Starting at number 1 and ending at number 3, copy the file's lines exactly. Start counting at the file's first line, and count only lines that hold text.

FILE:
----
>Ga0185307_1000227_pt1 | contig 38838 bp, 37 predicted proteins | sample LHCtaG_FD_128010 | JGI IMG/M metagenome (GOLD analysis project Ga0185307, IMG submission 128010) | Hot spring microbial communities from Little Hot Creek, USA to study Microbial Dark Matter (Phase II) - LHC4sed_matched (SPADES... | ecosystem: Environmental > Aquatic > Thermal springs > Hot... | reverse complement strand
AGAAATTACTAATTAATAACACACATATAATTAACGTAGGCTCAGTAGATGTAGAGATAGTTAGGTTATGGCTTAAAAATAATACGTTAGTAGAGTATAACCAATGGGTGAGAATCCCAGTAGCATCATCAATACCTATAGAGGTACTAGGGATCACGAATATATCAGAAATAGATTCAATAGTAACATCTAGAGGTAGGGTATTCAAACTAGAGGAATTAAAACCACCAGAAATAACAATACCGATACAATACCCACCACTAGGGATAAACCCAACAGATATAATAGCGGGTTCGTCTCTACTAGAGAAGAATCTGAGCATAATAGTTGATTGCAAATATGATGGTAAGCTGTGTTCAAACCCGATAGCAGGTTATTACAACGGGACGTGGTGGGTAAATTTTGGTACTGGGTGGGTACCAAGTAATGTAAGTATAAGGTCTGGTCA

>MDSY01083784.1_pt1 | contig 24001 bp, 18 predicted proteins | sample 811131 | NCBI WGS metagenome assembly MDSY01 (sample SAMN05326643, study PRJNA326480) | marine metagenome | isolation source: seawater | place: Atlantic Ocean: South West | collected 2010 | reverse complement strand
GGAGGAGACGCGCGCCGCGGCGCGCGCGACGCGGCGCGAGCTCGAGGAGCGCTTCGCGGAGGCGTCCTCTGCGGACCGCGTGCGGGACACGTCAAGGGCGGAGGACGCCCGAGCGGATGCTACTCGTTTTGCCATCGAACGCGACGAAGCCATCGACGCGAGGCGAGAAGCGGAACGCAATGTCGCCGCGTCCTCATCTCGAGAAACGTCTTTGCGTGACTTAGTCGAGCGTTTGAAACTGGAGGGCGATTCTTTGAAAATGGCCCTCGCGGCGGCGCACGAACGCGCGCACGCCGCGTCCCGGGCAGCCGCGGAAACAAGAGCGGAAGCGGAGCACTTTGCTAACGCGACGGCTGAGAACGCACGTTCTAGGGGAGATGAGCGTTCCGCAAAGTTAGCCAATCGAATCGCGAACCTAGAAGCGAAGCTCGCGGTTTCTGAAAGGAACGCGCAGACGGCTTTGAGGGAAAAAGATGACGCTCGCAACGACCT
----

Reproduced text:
>Ga0185307_1000227_pt1 | contig 38838 bp, 37 predicted proteins | sample LHCtaG_FD_128010 | JGI IMG/M metagenome (GOLD analysis project Ga0185307, IMG submission 128010) | Hot spring microbial communities from Little Hot Creek, USA to study Microbial Dark Matter (Phase II) - LHC4sed_matched (SPADES... | ecosystem: Environmental > Aquatic > Thermal springs > Hot... | reverse complement strand
AGAAATTACTAATTAATAACACACATATAATTAACGTAGGCTCAGTAGATGTAGAGATAGTTAGGTTATGGCTTAAAAATAATACGTTAGTAGAGTATAACCAATGGGTGAGAATCCCAGTAGCATCATCAATACCTATAGAGGTACTAGGGATCACGAATATATCAGAAATAGATTCAATAGTAACATCTAGAGGTAGGGTATTCAAACTAGAGGAATTAAAACCACCAGAAATAACAATACCGATACAATACCCACCACTAGGGATAAACCCAACAGATATAATAGCGGGTTCGTCTCTACTAGAGAAGAATCTGAGCATAATAGTTGATTGCAAATATGATGGTAAGCTGTGTTCAAACCCGATAGCAGGTTATTACAACGGGACGTGGTGGGTAAATTTTGGTACTGGGTGGGTACCAAGTAATGTAAGTATAAGGTCTGGTCA

>MDSY01083784.1_pt1 | contig 24001 bp, 18 predicted proteins | sample 811131 | NCBI WGS metagenome assembly MDSY01 (sample SAMN05326643, study PRJNA326480) | marine metagenome | isolation source: seawater | place: Atlantic Ocean: South West | collected 2010 | reverse complement strand